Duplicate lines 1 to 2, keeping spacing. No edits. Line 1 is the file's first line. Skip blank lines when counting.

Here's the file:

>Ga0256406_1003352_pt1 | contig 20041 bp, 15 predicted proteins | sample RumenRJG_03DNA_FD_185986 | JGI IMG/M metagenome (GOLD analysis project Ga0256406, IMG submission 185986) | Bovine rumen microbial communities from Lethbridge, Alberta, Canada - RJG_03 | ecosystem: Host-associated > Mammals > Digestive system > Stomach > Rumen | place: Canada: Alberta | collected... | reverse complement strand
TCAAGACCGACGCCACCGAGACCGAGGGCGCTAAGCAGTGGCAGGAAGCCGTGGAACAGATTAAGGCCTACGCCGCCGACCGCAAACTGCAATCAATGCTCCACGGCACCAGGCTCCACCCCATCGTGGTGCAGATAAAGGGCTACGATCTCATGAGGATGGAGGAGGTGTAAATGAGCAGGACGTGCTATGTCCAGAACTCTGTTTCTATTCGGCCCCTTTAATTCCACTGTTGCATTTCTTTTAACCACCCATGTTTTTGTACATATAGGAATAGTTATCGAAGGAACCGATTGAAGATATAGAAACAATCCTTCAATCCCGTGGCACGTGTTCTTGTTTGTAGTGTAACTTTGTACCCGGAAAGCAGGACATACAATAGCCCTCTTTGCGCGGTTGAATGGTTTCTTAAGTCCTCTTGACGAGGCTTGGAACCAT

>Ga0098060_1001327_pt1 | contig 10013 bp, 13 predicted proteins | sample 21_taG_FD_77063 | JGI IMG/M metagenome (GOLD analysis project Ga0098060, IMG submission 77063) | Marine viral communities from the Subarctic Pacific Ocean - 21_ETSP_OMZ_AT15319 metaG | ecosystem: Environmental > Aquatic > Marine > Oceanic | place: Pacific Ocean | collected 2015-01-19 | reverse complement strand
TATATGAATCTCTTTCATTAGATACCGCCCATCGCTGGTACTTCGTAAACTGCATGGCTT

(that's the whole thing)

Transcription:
>Ga0256406_1003352_pt1 | contig 20041 bp, 15 predicted proteins | sample RumenRJG_03DNA_FD_185986 | JGI IMG/M metagenome (GOLD analysis project Ga0256406, IMG submission 185986) | Bovine rumen microbial communities from Lethbridge, Alberta, Canada - RJG_03 | ecosystem: Host-associated > Mammals > Digestive system > Stomach > Rumen | place: Canada: Alberta | collected... | reverse complement strand
TCAAGACCGACGCCACCGAGACCGAGGGCGCTAAGCAGTGGCAGGAAGCCGTGGAACAGATTAAGGCCTACGCCGCCGACCGCAAACTGCAATCAATGCTCCACGGCACCAGGCTCCACCCCATCGTGGTGCAGATAAAGGGCTACGATCTCATGAGGATGGAGGAGGTGTAAATGAGCAGGACGTGCTATGTCCAGAACTCTGTTTCTATTCGGCCCCTTTAATTCCACTGTTGCATTTCTTTTAACCACCCATGTTTTTGTACATATAGGAATAGTTATCGAAGGAACCGATTGAAGATATAGAAACAATCCTTCAATCCCGTGGCACGTGTTCTTGTTTGTAGTGTAACTTTGTACCCGGAAAGCAGGACATACAATAGCCCTCTTTGCGCGGTTGAATGGTTTCTTAAGTCCTCTTGACGAGGCTTGGAACCAT